Differential treatment of specific nationalities in detention

Italy

Country Report: Differential treatment of specific nationalities in detention Last updated: 20/05/22

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As of November 2021, the most 5 represented nationalities in CPRs were Tunisia (2,465 persons, representing almost 55% of CPRs’ population), Egypt (471 persons, 10%), Morocco (329 persons, 7%), Albania (191, 4%), and Nigeria (168, 3,7%), [1] similarly to 2020, when  the 5 most represented nationalities were Tunisia (2,623, more than 59%), Morocco (490, 11%), Nigeria (204, 4%), Egypt (125, 3%), and Albania (110, 2%).[2]

Similarly to what already noted in Differential treatment of specific nationalities in the procedure, it is to be reported that persons coming from specific countries – and especially Tunisia – are particularly targeted for what concerns detention. Tunisia is indeed by far the most represented nationality in CPRs, as well as the Country where most returns are carried out to.

In 2020, as reported from the Guarantor for the rights of detained persons, 4,387 people – 94% of them males – had been detained in CPRs, roughly 50% out of which (2,232) were actually returned. Tunisia is by far the most represented nationality amongst detained migrants and the country with the highest return rate (2,623 out of 4,387 detained migrants are Tunisians and 1,865 out of 2,232 returned migrants are returned to Tunisia).[3] As of November 2021, 4,489 migrants had been detained in CPRs, out of which 2,231 (less than 50%) were returned. Tunisia remains the most represented nationality (55%, followed by Egypt, whose nationals represent the 10% of detained migrants) and the country where most of the returns (72%) take place.[4]

It has been noted how the speed with which returns to Tunisia continue being carried out has led to serious violations of the rights of Tunisian nationals transiting through CPRs, from the violation of the right to be informed about the possibility of applying for asylum, to the practice of not formalising applications for international protection, to, where an application for international protection is finalised, subjecting Tunisian asylum seekers to a fast track procedure.[5]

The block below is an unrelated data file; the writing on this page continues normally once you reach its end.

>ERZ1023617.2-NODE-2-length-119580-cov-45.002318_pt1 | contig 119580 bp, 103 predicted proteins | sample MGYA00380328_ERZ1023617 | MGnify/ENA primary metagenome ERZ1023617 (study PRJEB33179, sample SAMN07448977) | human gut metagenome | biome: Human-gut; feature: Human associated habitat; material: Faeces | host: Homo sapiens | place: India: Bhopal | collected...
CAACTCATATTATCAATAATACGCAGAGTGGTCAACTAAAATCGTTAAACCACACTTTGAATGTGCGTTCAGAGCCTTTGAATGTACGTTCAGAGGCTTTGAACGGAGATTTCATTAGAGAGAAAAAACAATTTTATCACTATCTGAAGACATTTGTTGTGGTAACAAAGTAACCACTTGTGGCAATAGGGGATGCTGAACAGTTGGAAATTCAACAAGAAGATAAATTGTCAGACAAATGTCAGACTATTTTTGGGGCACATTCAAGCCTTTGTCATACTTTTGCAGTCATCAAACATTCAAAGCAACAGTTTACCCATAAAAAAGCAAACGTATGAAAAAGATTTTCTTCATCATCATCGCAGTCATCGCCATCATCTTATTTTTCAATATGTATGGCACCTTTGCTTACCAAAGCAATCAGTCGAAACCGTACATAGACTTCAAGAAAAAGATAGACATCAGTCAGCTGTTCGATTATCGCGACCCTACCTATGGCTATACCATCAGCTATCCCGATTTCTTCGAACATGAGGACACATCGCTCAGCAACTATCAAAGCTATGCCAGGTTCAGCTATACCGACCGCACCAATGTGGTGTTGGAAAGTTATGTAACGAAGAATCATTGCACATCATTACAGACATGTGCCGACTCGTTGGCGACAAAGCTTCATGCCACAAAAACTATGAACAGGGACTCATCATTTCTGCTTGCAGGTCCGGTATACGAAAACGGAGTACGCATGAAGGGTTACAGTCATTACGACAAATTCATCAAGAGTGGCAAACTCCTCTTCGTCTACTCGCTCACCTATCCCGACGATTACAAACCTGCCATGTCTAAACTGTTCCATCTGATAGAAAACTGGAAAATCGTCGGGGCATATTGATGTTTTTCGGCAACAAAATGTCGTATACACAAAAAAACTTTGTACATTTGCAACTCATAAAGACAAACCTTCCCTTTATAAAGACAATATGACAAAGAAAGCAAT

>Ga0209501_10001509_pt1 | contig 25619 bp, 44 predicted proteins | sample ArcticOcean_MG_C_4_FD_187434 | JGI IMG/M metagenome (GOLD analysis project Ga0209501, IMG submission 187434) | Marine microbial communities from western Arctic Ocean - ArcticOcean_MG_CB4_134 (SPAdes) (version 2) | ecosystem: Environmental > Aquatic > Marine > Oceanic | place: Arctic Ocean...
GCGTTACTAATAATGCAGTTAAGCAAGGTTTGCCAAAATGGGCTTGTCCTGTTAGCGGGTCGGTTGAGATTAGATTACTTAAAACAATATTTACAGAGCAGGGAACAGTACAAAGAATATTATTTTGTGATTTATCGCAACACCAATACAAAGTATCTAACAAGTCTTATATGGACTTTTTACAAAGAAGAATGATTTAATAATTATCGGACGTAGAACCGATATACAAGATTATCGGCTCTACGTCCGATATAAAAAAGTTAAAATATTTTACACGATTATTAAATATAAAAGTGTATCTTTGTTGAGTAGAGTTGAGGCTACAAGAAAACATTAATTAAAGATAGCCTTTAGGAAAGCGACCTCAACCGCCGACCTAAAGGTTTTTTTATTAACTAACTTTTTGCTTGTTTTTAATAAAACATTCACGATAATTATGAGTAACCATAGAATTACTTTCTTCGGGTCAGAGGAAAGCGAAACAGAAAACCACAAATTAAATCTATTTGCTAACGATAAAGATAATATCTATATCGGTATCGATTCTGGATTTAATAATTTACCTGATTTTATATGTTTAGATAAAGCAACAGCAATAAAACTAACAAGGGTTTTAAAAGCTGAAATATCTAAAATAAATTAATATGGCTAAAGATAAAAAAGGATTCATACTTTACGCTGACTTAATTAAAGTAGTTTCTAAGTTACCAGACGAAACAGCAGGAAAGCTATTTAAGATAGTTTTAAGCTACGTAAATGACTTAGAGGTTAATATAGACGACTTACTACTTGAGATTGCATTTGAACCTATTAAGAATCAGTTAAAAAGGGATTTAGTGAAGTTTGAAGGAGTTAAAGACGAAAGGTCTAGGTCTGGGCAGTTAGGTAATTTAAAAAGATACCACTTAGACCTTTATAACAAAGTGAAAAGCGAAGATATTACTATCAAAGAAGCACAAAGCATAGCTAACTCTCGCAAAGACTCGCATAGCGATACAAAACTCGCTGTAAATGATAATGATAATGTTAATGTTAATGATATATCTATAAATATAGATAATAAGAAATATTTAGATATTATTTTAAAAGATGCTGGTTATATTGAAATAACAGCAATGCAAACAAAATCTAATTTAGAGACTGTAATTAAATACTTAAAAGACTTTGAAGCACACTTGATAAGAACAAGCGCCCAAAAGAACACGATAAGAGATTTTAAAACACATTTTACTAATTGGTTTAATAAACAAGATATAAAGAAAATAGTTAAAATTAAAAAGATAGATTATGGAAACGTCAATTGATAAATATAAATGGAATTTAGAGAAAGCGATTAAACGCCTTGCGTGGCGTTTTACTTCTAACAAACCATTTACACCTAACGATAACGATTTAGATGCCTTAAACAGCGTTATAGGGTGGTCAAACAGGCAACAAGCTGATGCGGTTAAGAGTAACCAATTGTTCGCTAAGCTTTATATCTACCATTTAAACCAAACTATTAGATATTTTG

In the past, other nationalities have been targeted for detention and repatriation. This was the case of Nigeria: in 2017, the Moi issued a circular ordering the emptying of all immigration detention centres (at that time, these were still called CIEs) to make room for Nigerian nationals.[6] Record numbers of returns to Nigeria were registered in 2019, with 734 persons returned via 8 charter flights.[7] In 2020 and 2021, detention and returns of Nigerian nationals decreased.[8]

To approach the issue from a gender perspective, see section on Detention of vulnerable applicants.

[1] National Guarantor for the rights of detained persons, Update on immigration detention as of 15 November 2021, available in Italian at:  https://bit.ly/3tj7Hq4

[2] National Guarantor for the rights of detained persons, Relazione al Parlamento, June 2021, available in Italian at: https://bit.ly/3qfLXtg

[3] Annexes to the yearly report of the National Guarantor for the rights of detained persons, June 2021, available at: https://bit.ly/36nWIT6.

[4] National Guarantor for the rights of detained persons, Update on immigration detention as of 15 November 2021, available in Italian at: https://bit.ly/3tj7Hq4.

[5] CILD, Buchi Neri, available in Italian at:  https://bit.ly/3u710qg.

[6] Open Migration, Perché sono i nigeriani a venire rimpatriati più spesso, July 2017, available at: https://bit.ly/3tgbuV1.

[7] National Guarantor for the rights of detained persons, Relazione al Parlamento, June 2020, available in Italian at: https://bit.ly/3CPliIB.

[8] Annexes to the yearly report of the National Guarantor for the rights of detained persons, June 2021, available at: https://bit.ly/36nWIT6.     ​

Table of contents

  • Statistics
  • Overview of the legal framework
  • Overview of the main changes since the previous report update
  • Asylum Procedure
  • Reception Conditions
  • Detention of Asylum Seekers
  • Content of International Protection
  • ANNEX I – Transposition of the CEAS in national legislation